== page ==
Imelda’s time management hecks


my journals then & now


There are hundreds of
ways online about how to manage your time really efficiently, but of course everyone’s got his/her own method.
So do I. This is how I use different tools:

The most important tool, without which I take no step is my journal. I am incredibly picky when it comes to choosing my notebook, because once I start using one, we spend at least 1-2 years together, so it has to be perfect (although I’ve recently started consuming all the notebooks I collected over the past few years). The ideal journal book for me is A5 size (it fits into all my bags, but big enough to draw and write stuff) and should definitely be blank. I like spiral books because I often insert tickets or envelopes and bound journals tend to tear at the spine if I cram too many things in it. The best notebooks are neither too thick nor too slim, but I’d choose rather thick than thin. I’m the sort of person who sticks to the format, once I get used to it, so I don’t like my journal to be full too soon.

As for looks I like my notebook to be simple and elegant and/or funny, but if it’s too beautiful I won’t dare to write in it.. Did I say I was picky? :D


This is one of my calendars which is too beautiful to write in. 

As for the insides, the closest thing to what I do is bullet journaling. I try to put everything into one notebook, but as opposed to bullet journals I don’t use little squares or bullets but colour coding, since it’s much easier to find stuff later. I carry with me balck, blue, turqoise, and red pens. And some others, coz I am crazy about pens too :D


Bullet journal vs colour coding (image source)

Another thing I do differently than bullet journals is that I don’t put my “to do” lists in my notebook for the simple reason that once the tasks are finished I don’t want to remember them/carry them around with me. So once I’ve ticked all tasks on my list I just throw it away. I used to use sticky notes for this, but lately there has been a lot of trash paper in the household (meaning that one side was used and the other was blank) so now I cut them up into the size of a post-it and write my “to do” lists on them. Once done, it’s off to the paper bin, so I feel more environmentally friendly.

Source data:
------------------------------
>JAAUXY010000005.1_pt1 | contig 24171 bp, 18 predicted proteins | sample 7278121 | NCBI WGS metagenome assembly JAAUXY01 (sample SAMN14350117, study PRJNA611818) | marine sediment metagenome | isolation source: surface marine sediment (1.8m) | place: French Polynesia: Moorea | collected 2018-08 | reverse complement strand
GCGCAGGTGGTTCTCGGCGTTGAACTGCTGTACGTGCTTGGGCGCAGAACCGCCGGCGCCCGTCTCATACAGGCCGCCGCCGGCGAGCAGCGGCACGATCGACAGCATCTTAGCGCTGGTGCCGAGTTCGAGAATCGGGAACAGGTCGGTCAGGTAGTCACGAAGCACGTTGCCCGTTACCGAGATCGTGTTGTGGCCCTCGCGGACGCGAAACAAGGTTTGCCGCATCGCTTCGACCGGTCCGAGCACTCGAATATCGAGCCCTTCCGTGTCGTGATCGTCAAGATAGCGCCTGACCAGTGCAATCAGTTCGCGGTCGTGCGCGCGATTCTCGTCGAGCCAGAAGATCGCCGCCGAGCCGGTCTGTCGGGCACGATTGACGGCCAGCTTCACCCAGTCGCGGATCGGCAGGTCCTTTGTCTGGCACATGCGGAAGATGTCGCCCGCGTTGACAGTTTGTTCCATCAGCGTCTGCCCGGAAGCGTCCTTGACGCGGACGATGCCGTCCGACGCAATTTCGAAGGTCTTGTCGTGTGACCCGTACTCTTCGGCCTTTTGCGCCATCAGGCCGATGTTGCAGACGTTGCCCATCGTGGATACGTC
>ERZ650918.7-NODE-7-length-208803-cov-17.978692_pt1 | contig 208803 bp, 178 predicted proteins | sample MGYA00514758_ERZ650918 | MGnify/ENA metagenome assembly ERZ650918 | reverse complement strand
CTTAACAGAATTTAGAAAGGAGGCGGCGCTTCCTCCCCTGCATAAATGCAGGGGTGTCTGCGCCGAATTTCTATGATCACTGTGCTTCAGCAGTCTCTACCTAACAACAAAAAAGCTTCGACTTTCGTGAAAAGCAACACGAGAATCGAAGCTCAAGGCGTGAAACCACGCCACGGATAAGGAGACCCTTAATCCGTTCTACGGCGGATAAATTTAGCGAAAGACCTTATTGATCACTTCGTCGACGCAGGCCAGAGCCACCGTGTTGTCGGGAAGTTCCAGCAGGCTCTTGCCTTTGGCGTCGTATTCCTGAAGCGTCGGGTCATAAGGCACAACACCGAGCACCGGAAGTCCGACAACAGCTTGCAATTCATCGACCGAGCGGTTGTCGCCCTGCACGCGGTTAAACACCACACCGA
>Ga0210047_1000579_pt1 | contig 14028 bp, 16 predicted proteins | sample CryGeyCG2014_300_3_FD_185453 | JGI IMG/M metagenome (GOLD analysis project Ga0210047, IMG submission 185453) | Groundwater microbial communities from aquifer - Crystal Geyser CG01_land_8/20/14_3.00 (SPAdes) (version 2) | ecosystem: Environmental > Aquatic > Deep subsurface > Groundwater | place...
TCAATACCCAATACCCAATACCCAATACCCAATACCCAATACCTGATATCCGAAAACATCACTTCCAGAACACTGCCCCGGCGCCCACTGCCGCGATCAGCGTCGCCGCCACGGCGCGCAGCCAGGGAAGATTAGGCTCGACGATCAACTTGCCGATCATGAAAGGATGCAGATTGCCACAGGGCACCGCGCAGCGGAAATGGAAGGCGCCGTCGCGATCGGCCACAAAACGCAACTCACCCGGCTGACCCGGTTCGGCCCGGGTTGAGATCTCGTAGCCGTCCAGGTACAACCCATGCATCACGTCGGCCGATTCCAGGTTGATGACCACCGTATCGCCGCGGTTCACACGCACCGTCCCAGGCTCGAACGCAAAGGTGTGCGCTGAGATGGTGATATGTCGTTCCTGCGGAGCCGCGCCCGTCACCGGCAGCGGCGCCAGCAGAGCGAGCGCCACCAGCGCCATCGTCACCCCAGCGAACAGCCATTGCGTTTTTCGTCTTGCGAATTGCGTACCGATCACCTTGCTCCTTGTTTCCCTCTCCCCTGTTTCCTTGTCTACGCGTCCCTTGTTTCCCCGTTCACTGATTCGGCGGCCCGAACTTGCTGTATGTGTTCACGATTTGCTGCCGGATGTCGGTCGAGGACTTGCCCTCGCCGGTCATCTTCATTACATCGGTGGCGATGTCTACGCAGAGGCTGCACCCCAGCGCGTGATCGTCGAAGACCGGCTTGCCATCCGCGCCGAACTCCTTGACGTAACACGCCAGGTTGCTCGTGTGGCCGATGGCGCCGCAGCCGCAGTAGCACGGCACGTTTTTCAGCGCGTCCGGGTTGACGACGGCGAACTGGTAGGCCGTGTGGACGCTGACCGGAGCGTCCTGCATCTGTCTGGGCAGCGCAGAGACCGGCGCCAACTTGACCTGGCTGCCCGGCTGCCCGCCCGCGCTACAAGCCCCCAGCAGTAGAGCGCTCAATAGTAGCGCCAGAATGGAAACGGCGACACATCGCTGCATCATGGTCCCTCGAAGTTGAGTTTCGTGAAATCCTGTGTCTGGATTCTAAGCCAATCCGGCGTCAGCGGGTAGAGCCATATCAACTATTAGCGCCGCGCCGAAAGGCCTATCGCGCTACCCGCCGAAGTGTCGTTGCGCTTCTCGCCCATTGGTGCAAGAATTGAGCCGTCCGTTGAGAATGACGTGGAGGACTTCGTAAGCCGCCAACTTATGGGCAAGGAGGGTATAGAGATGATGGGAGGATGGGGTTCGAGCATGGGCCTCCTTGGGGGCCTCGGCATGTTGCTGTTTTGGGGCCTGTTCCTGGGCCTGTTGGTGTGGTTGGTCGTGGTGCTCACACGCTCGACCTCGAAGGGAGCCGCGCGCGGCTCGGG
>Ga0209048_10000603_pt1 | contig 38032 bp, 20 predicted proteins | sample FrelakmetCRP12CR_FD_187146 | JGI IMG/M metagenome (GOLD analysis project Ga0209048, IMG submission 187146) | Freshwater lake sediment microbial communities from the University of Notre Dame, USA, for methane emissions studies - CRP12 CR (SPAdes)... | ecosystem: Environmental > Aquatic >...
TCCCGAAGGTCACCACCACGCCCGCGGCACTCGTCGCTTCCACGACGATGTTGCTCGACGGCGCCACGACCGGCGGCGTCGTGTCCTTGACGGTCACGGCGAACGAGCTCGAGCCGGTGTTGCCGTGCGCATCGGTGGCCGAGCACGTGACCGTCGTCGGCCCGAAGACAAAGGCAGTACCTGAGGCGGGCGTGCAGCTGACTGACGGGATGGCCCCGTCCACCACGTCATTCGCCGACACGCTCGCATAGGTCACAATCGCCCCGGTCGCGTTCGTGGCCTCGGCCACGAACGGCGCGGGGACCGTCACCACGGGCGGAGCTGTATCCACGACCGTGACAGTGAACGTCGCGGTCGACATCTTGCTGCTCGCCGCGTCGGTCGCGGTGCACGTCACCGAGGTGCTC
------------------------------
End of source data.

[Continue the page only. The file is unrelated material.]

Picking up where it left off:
There was a time when I seriously considered using a filofax. It seemed great that I could re-arrange the order of the pages so instead of colour-coding I could create blocks for the different topics, plus I could insert my calendar. However, in the end I decided against it, because apart from drawing, I also write a lot and the clips are very annoying for both of these activities.


Filofaxes are gorgeous (image source)

The other essential thing I use is my calendar. I prefer it to be as small as possible, with a week-at-a-glance arrangement (although recently I’ve been considering month-at-a-glance views). I like it to have a little space for “notes” next to the weekly plan, but generally I put my notes into my journal, so this is not so important. What I definitely need in a calendar though is a bookmark to easily reach the current week. Luckily most diaries have this feature these days.

I’ve recently started using my smart phone for time management. I never really believed in it, thinking that the only data that’s safe is written on paper (=you can’t lose it), but it has its advantages. When a great idea pops into my head and I happen to sit on the tube, it’s pretty hard to grab my notebook and pen compared to tapping at my phone. So my shopping lists and “what-to-read/write-next” lists are sitting in my built-in “Notes” app. There are plenty of great apps for scribbling, but I’m fairly satisfied with the default one as most of my notes are written by hand.

So these are my survivial tools and this is how I managed to work free-lance and be a university student at the same time. It may work for you or may not, but there are many many great ideas online if you ever need to learn more about time-management.


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